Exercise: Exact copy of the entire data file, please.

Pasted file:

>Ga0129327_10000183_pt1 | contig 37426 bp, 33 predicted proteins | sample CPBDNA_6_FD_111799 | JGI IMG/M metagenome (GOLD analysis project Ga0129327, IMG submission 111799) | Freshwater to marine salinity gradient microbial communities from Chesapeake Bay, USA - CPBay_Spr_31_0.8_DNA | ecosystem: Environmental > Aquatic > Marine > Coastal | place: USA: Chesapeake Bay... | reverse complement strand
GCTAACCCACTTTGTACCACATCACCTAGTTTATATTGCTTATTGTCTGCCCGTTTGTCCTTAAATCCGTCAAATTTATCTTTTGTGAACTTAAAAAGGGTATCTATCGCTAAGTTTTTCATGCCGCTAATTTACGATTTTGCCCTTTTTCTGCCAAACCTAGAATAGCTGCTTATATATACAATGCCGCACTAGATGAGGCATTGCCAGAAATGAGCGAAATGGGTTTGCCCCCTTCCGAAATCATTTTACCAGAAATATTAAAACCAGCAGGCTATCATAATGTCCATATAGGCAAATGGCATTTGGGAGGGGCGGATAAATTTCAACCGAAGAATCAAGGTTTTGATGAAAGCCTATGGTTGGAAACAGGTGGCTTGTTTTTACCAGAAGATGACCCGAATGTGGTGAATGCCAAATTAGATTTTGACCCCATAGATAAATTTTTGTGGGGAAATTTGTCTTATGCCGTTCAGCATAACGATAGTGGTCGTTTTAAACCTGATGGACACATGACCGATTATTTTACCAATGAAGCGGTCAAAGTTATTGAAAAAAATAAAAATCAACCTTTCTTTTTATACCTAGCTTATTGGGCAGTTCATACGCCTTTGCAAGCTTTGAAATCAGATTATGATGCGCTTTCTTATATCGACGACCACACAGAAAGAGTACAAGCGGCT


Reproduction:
>Ga0129327_10000183_pt1 | contig 37426 bp, 33 predicted proteins | sample CPBDNA_6_FD_111799 | JGI IMG/M metagenome (GOLD analysis project Ga0129327, IMG submission 111799) | Freshwater to marine salinity gradient microbial communities from Chesapeake Bay, USA - CPBay_Spr_31_0.8_DNA | ecosystem: Environmental > Aquatic > Marine > Coastal | place: USA: Chesapeake Bay... | reverse complement strand
GCTAACCCACTTTGTACCACATCACCTAGTTTATATTGCTTATTGTCTGCCCGTTTGTCCTTAAATCCGTCAAATTTATCTTTTGTGAACTTAAAAAGGGTATCTATCGCTAAGTTTTTCATGCCGCTAATTTACGATTTTGCCCTTTTTCTGCCAAACCTAGAATAGCTGCTTATATATACAATGCCGCACTAGATGAGGCATTGCCAGAAATGAGCGAAATGGGTTTGCCCCCTTCCGAAATCATTTTACCAGAAATATTAAAACCAGCAGGCTATCATAATGTCCATATAGGCAAATGGCATTTGGGAGGGGCGGATAAATTTCAACCGAAGAATCAAGGTTTTGATGAAAGCCTATGGTTGGAAACAGGTGGCTTGTTTTTACCAGAAGATGACCCGAATGTGGTGAATGCCAAATTAGATTTTGACCCCATAGATAAATTTTTGTGGGGAAATTTGTCTTATGCCGTTCAGCATAACGATAGTGGTCGTTTTAAACCTGATGGACACATGACCGATTATTTTACCAATGAAGCGGTCAAAGTTATTGAAAAAAATAAAAATCAACCTTTCTTTTTATACCTAGCTTATTGGGCAGTTCATACGCCTTTGCAAGCTTTGAAATCAGATTATGATGCGCTTTCTTATATCGACGACCACACAGAAAGAGTACAAGCGGCT